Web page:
One of the most common mistakes caring Betta keepers make is forgetting that Betta are a fish that prefer still water. Their natural environment in rice paddies rarely has any flow to it. In a tank with filtration it is very difficult to avoid flow and too much flow will often cause your fish to become stressed. Ideally using a sponge filter appropriate to the size of your tank is the best. Filters that take water out of the tank and then pump it back into tank will often be too strong of flow for a Betta especially true in small tanks under 10 gallons. You can try to baffle this flow with sponges or other media to lessen the swift flow that comes out of the filter to reduce your fish’s stress. You can also try adding decor and plants to also break up the flow. For a quick fix you can use a cleaned soda bottle and slit it the length of your filter outflow and then stick it on the outflow to slow the water somewhat while you find a permanent solution. It is important to quickly fix the problem that is causing your Betta to clamp because as stated above a clamped Betta is far more likely to get ill and die if they are not ill already.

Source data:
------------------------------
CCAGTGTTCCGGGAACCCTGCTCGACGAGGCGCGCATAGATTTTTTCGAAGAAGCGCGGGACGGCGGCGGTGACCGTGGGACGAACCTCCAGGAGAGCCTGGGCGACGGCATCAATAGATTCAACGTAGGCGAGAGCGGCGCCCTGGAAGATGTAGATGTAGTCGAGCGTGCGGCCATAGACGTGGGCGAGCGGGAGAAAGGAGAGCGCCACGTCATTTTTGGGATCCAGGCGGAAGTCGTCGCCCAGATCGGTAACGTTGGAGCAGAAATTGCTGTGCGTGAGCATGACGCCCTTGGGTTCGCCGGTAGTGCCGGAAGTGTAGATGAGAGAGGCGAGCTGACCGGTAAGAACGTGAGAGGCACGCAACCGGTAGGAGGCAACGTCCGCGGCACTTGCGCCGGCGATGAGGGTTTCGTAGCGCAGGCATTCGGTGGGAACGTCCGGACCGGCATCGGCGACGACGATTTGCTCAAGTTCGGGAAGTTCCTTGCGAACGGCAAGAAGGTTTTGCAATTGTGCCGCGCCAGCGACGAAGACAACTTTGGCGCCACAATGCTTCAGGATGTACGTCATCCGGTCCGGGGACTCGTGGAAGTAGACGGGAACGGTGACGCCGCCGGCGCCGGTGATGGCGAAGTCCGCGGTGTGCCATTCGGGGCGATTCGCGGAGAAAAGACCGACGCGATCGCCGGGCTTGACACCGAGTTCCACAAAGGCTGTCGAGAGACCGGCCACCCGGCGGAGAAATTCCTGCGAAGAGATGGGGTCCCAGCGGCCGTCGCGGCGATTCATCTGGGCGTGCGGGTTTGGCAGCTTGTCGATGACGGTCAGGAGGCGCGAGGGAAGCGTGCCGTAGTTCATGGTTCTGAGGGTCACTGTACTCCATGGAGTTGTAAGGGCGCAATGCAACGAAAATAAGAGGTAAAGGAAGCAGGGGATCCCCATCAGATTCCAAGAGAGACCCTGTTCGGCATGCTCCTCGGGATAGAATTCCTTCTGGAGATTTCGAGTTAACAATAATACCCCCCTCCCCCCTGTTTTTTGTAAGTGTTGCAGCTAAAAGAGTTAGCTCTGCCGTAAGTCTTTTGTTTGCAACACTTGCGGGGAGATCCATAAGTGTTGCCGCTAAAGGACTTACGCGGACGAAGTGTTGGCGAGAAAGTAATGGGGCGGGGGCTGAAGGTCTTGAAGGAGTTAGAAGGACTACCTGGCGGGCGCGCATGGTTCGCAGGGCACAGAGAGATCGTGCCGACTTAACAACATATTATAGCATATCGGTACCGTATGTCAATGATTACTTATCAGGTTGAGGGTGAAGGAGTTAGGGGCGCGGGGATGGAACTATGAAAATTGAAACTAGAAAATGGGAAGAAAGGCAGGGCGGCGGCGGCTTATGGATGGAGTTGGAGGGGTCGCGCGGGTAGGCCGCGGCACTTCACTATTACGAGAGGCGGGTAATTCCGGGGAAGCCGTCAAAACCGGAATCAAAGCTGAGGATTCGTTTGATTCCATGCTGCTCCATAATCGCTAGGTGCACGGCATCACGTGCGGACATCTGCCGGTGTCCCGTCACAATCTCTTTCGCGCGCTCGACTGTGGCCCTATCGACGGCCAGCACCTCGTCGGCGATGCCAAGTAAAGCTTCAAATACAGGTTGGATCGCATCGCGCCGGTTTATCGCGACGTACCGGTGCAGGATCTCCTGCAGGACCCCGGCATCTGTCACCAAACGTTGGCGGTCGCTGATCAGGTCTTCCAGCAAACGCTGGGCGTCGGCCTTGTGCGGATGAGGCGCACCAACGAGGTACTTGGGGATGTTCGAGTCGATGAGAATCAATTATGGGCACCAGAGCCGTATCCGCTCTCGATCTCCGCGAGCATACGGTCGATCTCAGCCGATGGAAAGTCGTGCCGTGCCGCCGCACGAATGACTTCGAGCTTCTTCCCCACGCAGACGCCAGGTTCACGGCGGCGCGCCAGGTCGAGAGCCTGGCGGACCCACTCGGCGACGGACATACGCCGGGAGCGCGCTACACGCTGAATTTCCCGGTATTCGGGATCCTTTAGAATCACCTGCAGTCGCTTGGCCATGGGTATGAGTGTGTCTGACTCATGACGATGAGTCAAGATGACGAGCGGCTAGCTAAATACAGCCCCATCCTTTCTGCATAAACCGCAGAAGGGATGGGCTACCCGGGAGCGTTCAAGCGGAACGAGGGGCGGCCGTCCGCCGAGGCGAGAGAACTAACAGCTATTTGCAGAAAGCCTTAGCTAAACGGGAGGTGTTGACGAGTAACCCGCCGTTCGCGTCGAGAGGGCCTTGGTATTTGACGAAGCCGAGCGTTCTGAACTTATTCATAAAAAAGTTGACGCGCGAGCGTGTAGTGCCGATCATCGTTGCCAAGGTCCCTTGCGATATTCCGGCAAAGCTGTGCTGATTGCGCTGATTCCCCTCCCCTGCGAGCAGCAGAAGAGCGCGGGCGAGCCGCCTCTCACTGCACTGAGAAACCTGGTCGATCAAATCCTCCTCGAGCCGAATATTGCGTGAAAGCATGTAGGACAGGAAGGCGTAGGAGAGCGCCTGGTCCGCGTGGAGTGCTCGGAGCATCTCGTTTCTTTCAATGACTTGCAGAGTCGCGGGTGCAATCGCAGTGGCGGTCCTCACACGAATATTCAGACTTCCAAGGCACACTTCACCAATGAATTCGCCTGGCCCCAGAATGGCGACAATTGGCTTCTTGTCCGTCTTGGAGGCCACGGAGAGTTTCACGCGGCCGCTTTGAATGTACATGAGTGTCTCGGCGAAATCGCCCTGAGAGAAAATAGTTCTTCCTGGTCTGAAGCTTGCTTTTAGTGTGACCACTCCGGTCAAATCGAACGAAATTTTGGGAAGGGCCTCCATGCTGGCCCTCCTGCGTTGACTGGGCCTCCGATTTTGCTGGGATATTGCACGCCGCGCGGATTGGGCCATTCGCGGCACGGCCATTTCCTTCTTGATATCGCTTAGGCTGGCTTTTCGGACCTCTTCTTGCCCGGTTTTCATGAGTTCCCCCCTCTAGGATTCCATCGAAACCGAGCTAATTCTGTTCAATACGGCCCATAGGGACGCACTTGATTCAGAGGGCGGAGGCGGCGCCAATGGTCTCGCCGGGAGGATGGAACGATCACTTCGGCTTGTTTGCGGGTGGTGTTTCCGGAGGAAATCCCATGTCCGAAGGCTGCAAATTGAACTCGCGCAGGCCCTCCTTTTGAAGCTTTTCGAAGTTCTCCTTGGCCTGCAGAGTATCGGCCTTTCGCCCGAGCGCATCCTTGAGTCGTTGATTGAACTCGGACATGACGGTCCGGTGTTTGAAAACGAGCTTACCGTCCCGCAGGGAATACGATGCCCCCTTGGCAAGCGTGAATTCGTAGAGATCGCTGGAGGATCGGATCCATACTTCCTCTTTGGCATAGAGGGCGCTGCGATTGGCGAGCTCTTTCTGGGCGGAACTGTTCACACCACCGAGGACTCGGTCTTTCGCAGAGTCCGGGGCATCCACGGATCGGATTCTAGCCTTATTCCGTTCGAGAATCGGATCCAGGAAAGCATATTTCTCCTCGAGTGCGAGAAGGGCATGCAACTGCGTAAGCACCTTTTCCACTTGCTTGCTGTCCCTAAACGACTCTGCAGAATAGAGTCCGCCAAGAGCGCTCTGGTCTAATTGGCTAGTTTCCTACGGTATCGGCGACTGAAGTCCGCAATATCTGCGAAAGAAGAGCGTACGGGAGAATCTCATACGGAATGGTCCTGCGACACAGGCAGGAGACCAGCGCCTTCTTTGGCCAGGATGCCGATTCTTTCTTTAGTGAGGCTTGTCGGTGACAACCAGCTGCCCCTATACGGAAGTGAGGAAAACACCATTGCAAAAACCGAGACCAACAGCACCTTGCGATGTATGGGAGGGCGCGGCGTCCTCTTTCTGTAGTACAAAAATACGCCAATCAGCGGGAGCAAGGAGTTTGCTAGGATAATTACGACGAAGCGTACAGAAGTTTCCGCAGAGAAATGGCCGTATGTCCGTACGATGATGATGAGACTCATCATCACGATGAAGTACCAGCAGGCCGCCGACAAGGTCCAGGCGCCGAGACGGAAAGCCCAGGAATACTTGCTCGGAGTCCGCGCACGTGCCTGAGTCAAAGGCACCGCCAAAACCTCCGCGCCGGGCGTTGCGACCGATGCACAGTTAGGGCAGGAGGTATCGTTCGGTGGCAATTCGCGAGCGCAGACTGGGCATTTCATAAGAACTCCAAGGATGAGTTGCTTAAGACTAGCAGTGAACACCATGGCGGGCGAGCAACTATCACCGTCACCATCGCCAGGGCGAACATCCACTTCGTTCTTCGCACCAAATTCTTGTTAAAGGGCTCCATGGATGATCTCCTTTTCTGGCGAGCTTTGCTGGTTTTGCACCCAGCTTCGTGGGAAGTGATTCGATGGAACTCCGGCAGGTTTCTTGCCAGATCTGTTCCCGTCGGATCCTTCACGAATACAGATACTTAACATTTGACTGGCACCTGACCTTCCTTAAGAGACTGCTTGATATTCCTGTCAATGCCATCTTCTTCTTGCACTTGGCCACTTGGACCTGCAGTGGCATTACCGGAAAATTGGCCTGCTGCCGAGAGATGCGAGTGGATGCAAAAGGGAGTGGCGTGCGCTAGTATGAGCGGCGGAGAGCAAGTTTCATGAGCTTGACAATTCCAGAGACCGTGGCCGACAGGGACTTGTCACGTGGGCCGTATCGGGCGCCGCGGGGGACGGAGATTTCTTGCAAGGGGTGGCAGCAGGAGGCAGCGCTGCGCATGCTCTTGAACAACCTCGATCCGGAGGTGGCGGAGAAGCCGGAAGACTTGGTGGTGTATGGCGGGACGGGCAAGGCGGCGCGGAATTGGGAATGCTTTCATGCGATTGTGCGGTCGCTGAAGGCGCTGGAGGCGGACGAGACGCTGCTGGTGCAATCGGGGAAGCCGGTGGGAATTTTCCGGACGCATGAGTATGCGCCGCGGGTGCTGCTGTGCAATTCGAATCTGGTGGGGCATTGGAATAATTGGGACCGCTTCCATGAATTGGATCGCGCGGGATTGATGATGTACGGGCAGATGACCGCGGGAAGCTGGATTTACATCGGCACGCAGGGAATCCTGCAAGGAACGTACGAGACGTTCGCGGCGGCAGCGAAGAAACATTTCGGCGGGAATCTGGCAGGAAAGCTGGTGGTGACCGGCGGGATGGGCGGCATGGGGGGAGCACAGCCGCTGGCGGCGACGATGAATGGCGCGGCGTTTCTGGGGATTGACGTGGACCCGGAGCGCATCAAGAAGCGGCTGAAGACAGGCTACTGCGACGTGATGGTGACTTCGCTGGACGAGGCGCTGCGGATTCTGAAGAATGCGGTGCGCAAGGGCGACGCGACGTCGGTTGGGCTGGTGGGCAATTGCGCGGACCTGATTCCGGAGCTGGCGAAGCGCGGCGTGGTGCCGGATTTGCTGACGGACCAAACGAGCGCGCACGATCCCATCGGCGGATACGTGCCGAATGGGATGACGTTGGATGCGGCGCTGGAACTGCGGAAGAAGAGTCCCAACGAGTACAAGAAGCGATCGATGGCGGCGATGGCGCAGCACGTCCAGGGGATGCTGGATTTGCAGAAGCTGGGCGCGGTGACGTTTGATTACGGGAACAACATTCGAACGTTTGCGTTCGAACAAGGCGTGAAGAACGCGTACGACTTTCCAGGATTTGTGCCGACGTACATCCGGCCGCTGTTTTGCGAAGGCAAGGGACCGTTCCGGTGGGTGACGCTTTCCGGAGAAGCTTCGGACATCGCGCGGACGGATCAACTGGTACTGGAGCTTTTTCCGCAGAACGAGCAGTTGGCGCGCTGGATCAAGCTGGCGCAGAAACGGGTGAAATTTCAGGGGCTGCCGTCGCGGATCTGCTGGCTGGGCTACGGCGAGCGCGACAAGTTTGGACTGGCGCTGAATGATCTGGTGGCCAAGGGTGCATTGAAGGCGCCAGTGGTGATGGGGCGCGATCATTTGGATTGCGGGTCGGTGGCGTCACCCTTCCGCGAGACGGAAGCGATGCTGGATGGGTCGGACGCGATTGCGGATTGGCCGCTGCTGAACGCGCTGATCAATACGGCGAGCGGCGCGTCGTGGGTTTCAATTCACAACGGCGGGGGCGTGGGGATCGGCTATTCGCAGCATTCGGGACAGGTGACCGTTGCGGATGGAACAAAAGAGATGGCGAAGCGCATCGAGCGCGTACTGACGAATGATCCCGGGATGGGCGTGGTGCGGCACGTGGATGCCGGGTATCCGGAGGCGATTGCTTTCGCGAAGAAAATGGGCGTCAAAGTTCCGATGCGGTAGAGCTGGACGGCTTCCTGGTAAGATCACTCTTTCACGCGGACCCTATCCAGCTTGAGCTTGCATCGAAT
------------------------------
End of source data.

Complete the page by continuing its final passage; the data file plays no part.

Too much light:

Betta, like you, need a day night cycle to properly rest. Leaving your light on all the time or putting them in a room where there is light all the time will cause them stress. It is best to turn your fish’s light off each day for at least 8 hours and not have a light on 24/7. Its also better for your tank overall since too much light will cause the growth of various algae.


Betta fish are not a community fish, but often unscrupulous sellers will promote them as a community fish. While it is true, in extremely well planted tanks with much decor you might be able to keep several female Betta together, the same is not true of male Betta. Males are hard wired to be aggressive. Putting them in a tank with other fish will almost always end poorly for both the other fish and the Betta. In some cases they do not even tolerate snails or shrimps in their tanks. Too much time stressing about other animals in their tank can cause your Betta to stress itself to death. You can try adding more plants, more decor to break LOS and give more hiding spots but in reality the absolute BEST thing you can do for your Betta is to house them alone. Many people feel as if this is mean or makes the fish lonely. They do not WANT companions YOU are assigning human emotion to an animal that is best housed alone.